Konstantin Kakaes reviewed "Fashion, Faith and Fantasy in the New Physics of the Universe" in the Wall Street Journal:
Physics has been at an awkward impasse for the past century. Two theories—quantum mechanics and general relativity—are widely believed to be true. Both have been tested to great experimental precision. Both, though counterintuitive to the layperson, are mathematically compelling to experts. But they contradict each other in basic ways—they cannot both be entirely true. In “Fashion, Faith and Fantasy in the New Physics of the Universe,” Roger Penrose, an elder statesman of physics, considers the problem. As intellectually offbeat as he is eminent—he is known for developing ideas for decades, such as his “twistor” model of space-time, regardless of their general acceptance—he ventures here some novel ways in which the two theories might be reconciled.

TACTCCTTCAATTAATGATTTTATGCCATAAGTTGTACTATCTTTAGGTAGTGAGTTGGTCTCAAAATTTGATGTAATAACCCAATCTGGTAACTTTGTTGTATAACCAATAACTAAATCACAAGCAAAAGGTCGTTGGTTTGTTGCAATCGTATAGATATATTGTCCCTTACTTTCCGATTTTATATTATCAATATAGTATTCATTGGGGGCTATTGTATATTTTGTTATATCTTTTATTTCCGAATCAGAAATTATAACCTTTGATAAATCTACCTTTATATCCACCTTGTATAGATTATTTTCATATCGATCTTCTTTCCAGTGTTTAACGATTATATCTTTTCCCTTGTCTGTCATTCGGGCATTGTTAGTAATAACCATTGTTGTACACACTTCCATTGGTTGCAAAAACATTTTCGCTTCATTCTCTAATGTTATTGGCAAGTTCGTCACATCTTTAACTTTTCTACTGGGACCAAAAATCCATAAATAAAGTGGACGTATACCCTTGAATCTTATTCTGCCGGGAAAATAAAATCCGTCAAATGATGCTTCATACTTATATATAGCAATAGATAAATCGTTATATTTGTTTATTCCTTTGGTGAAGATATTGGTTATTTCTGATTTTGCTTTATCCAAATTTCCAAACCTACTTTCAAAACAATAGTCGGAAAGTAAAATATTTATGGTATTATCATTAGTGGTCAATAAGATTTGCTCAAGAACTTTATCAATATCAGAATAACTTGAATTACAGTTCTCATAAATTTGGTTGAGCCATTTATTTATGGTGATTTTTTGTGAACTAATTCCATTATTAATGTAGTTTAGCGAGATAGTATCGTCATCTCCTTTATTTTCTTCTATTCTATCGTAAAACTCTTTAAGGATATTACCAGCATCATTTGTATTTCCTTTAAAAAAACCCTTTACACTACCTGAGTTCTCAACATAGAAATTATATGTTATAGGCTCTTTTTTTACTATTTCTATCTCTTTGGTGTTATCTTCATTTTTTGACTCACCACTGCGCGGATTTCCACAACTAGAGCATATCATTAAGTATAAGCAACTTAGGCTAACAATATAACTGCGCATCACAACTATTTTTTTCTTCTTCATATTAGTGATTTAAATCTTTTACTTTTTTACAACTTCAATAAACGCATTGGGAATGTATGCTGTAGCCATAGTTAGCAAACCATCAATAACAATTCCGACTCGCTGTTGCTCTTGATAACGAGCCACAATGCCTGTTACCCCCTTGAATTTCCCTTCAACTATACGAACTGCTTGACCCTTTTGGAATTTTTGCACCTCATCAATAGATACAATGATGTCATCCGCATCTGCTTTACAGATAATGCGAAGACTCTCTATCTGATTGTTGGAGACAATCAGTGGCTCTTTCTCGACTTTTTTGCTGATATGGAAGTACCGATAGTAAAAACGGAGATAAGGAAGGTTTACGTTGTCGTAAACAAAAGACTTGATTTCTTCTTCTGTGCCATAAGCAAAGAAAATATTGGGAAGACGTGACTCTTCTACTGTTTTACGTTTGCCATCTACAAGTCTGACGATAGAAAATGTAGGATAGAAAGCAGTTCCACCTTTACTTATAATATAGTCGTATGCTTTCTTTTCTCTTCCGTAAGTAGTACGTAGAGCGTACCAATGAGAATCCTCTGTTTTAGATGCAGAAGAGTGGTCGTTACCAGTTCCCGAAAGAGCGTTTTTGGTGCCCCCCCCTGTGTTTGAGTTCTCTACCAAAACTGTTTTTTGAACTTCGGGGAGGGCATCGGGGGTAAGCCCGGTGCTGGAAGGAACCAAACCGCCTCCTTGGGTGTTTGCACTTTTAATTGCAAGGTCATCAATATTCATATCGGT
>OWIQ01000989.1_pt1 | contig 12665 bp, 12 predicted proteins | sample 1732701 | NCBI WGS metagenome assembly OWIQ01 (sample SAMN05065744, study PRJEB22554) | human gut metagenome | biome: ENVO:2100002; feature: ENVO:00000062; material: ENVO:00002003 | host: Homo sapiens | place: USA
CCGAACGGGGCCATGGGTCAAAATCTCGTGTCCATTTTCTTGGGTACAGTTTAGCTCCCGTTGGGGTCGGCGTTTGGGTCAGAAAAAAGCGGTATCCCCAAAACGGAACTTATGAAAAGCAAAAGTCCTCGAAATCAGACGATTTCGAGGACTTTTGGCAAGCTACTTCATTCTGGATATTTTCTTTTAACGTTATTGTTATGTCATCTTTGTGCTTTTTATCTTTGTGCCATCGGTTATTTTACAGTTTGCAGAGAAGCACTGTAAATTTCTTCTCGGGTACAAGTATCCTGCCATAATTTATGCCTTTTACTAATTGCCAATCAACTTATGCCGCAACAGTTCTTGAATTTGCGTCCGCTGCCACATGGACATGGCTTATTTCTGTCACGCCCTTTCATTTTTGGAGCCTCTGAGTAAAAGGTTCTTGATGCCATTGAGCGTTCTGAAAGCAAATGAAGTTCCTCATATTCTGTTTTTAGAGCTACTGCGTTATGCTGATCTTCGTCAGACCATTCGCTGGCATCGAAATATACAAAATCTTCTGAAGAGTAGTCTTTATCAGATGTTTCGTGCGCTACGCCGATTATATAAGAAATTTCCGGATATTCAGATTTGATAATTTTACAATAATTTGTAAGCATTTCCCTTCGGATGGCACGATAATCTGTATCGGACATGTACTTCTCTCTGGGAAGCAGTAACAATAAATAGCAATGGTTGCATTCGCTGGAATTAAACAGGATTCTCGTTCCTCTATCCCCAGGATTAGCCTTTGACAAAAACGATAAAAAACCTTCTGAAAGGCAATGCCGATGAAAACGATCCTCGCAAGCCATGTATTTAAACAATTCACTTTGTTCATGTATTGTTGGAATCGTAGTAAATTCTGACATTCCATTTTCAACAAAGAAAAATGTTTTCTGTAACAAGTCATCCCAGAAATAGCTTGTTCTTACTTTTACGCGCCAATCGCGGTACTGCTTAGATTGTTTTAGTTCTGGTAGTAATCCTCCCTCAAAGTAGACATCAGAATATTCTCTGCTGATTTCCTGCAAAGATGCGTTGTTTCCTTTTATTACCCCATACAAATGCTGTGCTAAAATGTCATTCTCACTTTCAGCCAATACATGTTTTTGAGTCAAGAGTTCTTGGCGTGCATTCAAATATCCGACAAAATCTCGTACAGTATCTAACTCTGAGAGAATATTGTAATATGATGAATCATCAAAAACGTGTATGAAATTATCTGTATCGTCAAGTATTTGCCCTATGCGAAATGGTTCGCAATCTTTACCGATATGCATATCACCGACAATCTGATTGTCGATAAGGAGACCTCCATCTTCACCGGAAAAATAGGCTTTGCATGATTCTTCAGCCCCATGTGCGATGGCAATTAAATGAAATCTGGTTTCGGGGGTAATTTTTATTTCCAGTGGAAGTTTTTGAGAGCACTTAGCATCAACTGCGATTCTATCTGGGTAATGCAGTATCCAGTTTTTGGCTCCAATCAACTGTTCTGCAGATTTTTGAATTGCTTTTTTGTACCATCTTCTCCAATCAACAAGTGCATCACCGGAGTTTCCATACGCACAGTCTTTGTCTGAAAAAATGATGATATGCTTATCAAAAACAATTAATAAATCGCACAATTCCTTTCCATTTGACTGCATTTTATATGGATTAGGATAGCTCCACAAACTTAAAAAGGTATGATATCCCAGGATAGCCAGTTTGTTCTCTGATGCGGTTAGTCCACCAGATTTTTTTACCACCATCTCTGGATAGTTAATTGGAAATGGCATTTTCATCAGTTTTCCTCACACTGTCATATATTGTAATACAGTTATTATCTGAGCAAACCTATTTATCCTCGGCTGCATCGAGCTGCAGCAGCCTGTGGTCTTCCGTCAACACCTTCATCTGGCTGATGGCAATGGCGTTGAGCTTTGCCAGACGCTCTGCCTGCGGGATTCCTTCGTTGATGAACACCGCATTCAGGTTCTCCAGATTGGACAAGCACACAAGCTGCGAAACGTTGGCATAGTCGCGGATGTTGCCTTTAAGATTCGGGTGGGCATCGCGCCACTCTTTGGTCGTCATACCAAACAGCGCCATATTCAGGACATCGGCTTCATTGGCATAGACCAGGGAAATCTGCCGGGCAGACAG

General relativity, which is at heart a theory of gravity, supposes that time can be precisely defined and measured, even if observers moving at different speeds, or in different gravitational fields, measure it differently. Quantum mechanics not only puts limits on how precisely one can measure time (and other basic things, like location) but also, bafflingly, requires that nature be fundamentally a matter of probabilities rather than certainties.